IF YOU GO
• What: Kiggins Theatre’s 80th birthday celebration.
• Featuring: Street party, live music, beer garden, complementary 1930s hair and makeup.
• Where: 1011 Main St., Vancouver.
• Cost: Free; beer garden is $5 admission and $4 pints.
Today’s movies, ticket packages:
• 2 p.m.: “Swing Time,” starring Fred Astaire and Ginger Rogers; $8.
• 4 p.m.: “Modern Times,” starring Charlie Chaplin; $19.36 includes popcorn and pop.
• 6 p.m. Kiggins talk, 6:30 p.m. movie: “She Married Her Boss,” starring Claudette Colbert and Melvyn Douglas; $80 for 21 and up only, includes all movies, beer garden, unlimited popcorn and pop, cocktail and dessert, swag bag.
Fantastic movie palaces with vast screens have mostly surrendered to clusters of tight, anonymous boxes featuring steep “stadium seating.”
But the historic Kiggins Theatre keeps firing up its big old marquee, selling tickets from its classic freestanding box office and welcoming cinema lovers into its spacious 340-seat auditorium. The place first opened its doors, dimmed its lights and cranked up its projector exactly 80 years ago — on April 24, 1936.
Today, everyone is invited to celebrate eight decades of movies and memories at Vancouver’s signature, surviving movie palace. The Kiggins will revive the “Golden Age of Hollywood” with vintage big-band music, complementary 1930s-style hair and makeup services and — since national Prohibition was repealed in 1933 — a completely legal beer garden. The Kiggins’ Main Street block will be closed to cars and opened to pedestrians starting at noon. The party is free, but admission to the beer garden is $5.
“It’s going to be one classy party,” owner Dan Wyatt promised. (Bad weather will only mean “tents, tents and more tents,” he added.)
Meanwhile, movies born the same year as the Kiggins will screen indoors, for progressively higher prices and fancier packages as the day goes by. “Swing Time” with Fred Astaire and Ginger Rogers is first, at 2 p.m., for $8; next, Charlie Chaplin endures the machinery of “Modern Times” at 4 p.m. for $19.36 (the year being 1936, get it?), including pop and popcorn.
But if you feel like making a day of it, check out the $80 package: beer garden admission, both afternoon movies with unlimited popcorn and pop, specialty cocktail, hors d’oeuvres and desserts, swag bag — and a screening of the first flick ever shown at the Kiggins: “She Married Her Boss,” starring Claudette Colbert and Melvyn Douglas.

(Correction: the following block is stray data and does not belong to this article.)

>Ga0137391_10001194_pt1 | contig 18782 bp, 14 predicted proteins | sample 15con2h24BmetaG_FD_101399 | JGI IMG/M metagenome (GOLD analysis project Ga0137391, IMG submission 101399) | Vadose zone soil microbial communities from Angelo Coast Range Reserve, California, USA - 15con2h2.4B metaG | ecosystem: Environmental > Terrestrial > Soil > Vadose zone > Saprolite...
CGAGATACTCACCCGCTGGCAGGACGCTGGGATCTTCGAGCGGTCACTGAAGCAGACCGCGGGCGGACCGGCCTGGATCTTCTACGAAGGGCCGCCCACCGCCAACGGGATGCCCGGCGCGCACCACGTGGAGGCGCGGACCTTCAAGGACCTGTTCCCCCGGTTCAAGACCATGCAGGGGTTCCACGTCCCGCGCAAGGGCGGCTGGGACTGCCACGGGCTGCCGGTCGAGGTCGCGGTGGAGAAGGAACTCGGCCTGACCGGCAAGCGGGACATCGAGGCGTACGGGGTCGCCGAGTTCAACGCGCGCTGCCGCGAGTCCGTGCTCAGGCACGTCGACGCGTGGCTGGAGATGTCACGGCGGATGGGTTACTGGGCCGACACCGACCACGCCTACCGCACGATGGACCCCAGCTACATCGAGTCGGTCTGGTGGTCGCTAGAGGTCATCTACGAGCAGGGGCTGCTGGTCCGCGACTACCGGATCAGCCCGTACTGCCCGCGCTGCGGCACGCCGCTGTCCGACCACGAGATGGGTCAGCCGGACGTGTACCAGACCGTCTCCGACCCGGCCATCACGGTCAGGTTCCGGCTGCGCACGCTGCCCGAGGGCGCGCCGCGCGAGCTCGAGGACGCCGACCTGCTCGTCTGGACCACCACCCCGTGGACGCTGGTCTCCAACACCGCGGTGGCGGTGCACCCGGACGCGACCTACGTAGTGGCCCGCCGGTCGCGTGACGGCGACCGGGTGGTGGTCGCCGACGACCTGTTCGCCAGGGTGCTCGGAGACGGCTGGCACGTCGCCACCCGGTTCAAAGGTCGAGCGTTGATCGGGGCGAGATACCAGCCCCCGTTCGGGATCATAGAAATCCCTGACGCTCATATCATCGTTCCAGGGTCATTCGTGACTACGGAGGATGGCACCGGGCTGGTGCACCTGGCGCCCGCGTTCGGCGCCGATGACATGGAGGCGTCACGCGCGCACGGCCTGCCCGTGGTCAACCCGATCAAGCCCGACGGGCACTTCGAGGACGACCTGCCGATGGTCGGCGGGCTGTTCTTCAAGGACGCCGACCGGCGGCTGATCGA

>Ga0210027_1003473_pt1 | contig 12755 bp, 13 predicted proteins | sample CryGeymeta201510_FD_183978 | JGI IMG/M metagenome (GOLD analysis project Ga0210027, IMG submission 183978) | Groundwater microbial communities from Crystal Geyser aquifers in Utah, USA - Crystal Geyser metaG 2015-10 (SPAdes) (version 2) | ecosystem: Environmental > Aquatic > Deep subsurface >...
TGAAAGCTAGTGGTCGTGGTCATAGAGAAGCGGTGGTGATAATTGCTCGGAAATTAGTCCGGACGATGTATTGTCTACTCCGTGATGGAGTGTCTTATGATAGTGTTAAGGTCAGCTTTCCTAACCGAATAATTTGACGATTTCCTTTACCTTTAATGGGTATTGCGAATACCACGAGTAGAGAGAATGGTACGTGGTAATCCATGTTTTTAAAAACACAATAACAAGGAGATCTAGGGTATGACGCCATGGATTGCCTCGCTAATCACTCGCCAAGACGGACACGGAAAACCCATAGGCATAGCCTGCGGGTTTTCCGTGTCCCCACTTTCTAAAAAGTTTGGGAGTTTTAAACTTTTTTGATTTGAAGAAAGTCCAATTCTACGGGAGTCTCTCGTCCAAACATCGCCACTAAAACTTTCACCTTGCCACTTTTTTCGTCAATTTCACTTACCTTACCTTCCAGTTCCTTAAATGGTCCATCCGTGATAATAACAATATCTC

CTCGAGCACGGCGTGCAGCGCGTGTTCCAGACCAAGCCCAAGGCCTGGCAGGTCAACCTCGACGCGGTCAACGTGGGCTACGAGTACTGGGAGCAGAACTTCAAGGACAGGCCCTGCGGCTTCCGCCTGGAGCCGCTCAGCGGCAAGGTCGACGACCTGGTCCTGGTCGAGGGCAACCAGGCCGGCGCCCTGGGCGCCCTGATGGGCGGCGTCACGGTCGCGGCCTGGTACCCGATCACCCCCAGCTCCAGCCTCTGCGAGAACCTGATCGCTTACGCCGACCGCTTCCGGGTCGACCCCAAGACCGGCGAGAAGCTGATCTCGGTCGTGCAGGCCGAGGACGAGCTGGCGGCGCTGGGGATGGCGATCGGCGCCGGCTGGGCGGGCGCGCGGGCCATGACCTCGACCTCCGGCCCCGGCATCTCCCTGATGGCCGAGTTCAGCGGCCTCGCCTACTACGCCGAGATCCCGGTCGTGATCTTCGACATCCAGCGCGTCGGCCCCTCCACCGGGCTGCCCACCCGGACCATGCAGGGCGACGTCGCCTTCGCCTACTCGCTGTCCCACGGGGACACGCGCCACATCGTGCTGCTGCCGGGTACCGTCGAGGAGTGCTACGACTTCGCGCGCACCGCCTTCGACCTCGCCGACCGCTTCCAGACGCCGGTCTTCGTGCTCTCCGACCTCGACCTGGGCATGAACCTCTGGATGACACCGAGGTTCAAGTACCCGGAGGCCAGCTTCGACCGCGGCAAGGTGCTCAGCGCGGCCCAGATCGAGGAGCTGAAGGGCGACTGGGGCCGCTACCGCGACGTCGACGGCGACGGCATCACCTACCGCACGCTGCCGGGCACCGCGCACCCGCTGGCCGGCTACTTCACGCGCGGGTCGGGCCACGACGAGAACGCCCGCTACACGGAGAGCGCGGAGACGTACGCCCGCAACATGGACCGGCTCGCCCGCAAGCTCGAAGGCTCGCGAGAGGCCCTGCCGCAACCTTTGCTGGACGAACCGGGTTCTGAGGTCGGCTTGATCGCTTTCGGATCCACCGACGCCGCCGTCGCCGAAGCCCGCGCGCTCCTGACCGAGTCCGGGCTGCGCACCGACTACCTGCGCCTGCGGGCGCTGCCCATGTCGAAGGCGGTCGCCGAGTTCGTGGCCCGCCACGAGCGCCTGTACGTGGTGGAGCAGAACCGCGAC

Eighty bucks is one classy price, Wyatt acknowledged, but there’s a reason for that: to continue the renovations and upgrades that he and other recent owners have been managed by hook and by crook. The auditorium has gotten lots of paid and volunteer TLC, and a Kickstarter (“Kiggstarter”) campaign successfully scored a new digital projector — but the front doors, lobby and box office are increasingly overdue, Wyatt said.
“We want to give her a face-lift,” said Wyatt, who added that he thinks of the Kiggins as a ship, and himself the captain — not the owner, just a guy who’s been entrusted with her for a time.
Wyatt has an even grander dream for the S.S. Kiggins: If the current wedge-shaped marquee could be replaced with a bigger, rectangular, historically accurate one, maybe that could double as an outdoor veranda accessed via the upstairs lounge. Wouldn’t it be splendid to enjoy pre-movie drinks while surveying Main Street from up in the air on warm summer evenings?
Wyatt said he visited another lovely movie palace recently — the Venetian, in Hillsboro, Ore. — and came down with acute “balcony envy.”
Vancouver mayor and entrepreneur J.P. Kiggins, who spent decades developing businesses and buildings here, reportedly had a big vision and an ever-bigger ego. He named his first downtown cinema The Castle. He named his second for something even greater: himself.
Kiggins’ architect was Day Hilborn, who designed many dozens of Clark County homes, buildings and facilities that still stand today. But it’s this Main Street movie theater that first landed Hilborn on the National Registry of Historic Places, in 2011.
Andrew Gregg, a former chair of the Clark County Historic Preservation Commission, has written that the Kiggins was considered an architectural “gem” for its simplicity and modernity from the moment it opened. Unlike the stereotypically garish movie houses of its day, the concrete Kiggins was sleek, sturdy and functionally beautiful. Details like interior mahogany trimmings and exterior sandblasted sculptural reliefs were subtle, not screaming. If anything demanded attention, it was that marquee with its glowing neon tubing and incandescent bulbs flashing in classic “chaser” sequence. (There was an attention-grabbing ceiling mural too, but that’s been lost to water damage.)